Last October I pushed too quickly up a steep incline headed towards the finish line at the Marine Corp. 10k run. My previous experiences with the Marine Corp. Marathon a few years prior taught me that that wasn't a good idea. I blamed adrenaline. My knee blamed me.
Fast forward to this March on the ski slopes. The accusing knee let me know who was really in charge when I fell, aggravating the original injury. After constant pain, trips to the doctor, several weeks of physical therapy, and a cortisone shot, I learned that I would need surgery. Yaaaay! The problem was finally going to be fixed.
It is now one week post-op and I realize that I'm not going to be "shredding" anything with Jillian Michaels for quite a while (Are you familiar with her 30 Day Shred dvd?). Yes, the problem has been resolved. But now I must heal and rebuild. These are the words that came to me when I received a text asking how I was doing.
See, I saw myself at the end of the process without taking into account the process itself. But now that the problem has been resolved, cuts on the inside and incisions on the outside all must heal. Only then can I begin to stretch what has become tight, increase my range of motion, and strengthen muscles that haven't been used in almost a year. If I do it right, I'll be as good as new. If I don't, I'll never be the same again.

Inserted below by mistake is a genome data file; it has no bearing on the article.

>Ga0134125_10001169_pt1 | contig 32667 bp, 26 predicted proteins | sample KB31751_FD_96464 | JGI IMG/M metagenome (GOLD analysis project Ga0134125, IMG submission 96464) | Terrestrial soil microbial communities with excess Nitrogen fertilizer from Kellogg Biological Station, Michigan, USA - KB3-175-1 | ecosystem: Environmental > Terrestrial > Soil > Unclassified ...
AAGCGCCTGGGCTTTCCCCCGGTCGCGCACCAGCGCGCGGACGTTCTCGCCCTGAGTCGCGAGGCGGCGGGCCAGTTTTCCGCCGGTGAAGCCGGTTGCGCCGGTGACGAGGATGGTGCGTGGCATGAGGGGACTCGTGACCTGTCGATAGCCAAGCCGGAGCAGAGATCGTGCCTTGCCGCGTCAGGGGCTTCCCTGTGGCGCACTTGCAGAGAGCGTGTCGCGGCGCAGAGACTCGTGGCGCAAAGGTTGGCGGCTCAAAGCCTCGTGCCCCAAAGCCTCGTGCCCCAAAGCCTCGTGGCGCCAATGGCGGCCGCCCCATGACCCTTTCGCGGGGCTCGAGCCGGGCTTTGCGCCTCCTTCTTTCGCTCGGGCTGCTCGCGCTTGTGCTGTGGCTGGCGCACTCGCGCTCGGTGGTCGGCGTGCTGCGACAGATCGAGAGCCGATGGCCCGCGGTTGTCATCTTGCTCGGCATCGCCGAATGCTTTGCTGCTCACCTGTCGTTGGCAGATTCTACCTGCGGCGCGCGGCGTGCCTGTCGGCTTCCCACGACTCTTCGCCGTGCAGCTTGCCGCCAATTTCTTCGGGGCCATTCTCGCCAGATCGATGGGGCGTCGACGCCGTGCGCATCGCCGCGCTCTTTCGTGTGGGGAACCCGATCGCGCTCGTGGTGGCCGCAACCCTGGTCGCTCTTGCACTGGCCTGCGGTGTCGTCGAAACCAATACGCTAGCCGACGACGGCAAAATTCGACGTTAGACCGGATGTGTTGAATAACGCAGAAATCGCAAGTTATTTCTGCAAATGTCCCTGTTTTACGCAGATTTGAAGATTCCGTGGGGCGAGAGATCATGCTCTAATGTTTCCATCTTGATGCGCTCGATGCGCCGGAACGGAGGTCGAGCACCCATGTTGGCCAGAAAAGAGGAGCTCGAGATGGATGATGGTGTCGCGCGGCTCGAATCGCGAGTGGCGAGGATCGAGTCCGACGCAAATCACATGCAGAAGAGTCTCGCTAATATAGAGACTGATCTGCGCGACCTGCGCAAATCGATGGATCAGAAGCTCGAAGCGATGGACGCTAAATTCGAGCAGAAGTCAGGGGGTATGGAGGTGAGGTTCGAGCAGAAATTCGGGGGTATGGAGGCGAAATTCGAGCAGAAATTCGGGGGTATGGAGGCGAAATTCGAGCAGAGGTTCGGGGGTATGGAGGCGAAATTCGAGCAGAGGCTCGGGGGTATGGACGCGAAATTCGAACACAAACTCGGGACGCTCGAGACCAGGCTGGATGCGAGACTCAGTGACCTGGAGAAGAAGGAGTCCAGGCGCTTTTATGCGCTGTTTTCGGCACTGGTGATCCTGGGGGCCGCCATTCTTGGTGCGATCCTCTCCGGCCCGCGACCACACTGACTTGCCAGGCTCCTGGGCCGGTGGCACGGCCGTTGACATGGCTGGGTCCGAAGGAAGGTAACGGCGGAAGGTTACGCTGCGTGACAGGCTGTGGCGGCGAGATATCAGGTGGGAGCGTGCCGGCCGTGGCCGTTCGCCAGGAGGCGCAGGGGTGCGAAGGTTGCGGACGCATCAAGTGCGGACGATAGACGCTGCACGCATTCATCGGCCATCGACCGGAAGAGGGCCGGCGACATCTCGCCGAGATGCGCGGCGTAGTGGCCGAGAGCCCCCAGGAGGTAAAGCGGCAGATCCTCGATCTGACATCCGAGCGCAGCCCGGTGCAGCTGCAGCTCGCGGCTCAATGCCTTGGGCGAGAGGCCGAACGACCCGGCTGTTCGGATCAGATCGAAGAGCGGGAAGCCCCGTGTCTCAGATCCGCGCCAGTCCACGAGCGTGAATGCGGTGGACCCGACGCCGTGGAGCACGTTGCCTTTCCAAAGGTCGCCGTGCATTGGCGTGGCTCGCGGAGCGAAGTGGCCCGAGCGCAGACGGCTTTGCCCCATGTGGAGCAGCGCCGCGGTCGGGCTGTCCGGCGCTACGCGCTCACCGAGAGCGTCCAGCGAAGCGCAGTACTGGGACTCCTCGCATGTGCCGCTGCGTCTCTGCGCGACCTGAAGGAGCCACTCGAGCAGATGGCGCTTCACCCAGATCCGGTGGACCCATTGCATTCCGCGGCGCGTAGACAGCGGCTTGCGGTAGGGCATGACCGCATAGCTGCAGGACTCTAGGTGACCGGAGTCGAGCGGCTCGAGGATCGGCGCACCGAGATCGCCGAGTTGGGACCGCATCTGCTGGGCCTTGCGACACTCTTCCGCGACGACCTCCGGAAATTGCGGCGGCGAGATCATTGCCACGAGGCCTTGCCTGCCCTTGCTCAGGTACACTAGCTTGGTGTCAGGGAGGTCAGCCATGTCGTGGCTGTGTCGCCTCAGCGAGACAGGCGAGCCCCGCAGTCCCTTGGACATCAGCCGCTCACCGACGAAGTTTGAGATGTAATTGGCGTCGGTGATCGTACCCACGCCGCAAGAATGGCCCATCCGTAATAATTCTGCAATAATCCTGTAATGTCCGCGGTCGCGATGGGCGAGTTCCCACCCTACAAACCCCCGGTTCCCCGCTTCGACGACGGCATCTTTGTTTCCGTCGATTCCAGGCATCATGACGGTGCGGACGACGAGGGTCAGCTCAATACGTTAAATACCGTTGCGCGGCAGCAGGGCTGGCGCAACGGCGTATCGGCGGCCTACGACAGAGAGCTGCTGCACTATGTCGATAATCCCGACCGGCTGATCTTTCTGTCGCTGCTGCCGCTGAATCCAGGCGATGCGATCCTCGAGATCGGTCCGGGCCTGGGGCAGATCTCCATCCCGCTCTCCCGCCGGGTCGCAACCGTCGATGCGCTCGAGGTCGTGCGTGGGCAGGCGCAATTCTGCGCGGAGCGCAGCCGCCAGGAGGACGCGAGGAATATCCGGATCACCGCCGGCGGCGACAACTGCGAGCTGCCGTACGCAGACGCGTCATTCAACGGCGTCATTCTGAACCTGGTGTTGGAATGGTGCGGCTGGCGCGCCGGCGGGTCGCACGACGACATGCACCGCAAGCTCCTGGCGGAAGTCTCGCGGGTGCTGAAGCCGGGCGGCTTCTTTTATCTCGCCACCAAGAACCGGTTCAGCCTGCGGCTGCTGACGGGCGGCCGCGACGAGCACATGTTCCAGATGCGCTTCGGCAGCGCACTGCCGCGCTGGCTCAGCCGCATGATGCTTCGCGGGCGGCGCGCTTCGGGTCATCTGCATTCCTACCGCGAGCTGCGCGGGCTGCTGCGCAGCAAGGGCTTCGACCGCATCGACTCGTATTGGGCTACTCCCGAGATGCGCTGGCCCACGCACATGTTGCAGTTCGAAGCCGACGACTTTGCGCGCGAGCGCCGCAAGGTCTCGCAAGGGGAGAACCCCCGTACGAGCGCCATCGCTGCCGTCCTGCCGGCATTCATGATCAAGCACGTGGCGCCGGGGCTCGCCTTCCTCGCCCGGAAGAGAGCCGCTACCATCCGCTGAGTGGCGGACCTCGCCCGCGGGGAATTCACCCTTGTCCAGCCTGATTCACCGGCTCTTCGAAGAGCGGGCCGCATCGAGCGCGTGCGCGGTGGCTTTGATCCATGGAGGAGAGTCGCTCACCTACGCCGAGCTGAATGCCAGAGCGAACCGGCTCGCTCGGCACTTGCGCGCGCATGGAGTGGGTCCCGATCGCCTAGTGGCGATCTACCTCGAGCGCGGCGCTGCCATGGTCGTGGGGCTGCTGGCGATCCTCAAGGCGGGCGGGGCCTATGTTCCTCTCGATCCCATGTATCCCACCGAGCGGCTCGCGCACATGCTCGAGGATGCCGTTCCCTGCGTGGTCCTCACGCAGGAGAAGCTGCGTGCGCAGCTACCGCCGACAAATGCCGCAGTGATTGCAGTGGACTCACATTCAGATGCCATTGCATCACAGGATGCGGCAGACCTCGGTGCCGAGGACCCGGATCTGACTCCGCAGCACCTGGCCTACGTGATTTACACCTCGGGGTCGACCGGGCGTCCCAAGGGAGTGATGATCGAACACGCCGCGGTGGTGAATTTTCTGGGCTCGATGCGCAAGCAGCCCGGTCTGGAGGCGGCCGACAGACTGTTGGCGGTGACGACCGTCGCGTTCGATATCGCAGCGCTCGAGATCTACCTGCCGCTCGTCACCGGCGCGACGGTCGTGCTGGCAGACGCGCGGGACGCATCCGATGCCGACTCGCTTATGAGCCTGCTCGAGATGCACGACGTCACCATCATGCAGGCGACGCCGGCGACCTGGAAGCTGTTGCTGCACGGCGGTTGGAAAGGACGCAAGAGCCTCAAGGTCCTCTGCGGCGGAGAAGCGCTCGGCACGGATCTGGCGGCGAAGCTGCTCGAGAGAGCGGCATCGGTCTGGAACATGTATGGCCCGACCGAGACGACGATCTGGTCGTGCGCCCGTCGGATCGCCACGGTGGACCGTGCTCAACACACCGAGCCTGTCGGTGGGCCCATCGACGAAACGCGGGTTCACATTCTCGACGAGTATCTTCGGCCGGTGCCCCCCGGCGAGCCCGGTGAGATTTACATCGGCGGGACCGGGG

So it is with the hurts, tears, and breaks that life brings. They too need time to heal. And only then can rebuilding take place. If done right, restoration occurs. If not, the damage remains and infects other aspects of life.
Healing requires time, stillness, acknowledging the pain, and looking forward to the other side. It is the progression that occurs naturally and it's always best when we yield to it. Rebuilding is a bit different. It requires work and determination. It is often dreaded and painful. Yet it is necessary.
Torn knee? Or broken relationship? Either way, allow it to heal and rebuild. I believe you'll be glad you did.
Until next time...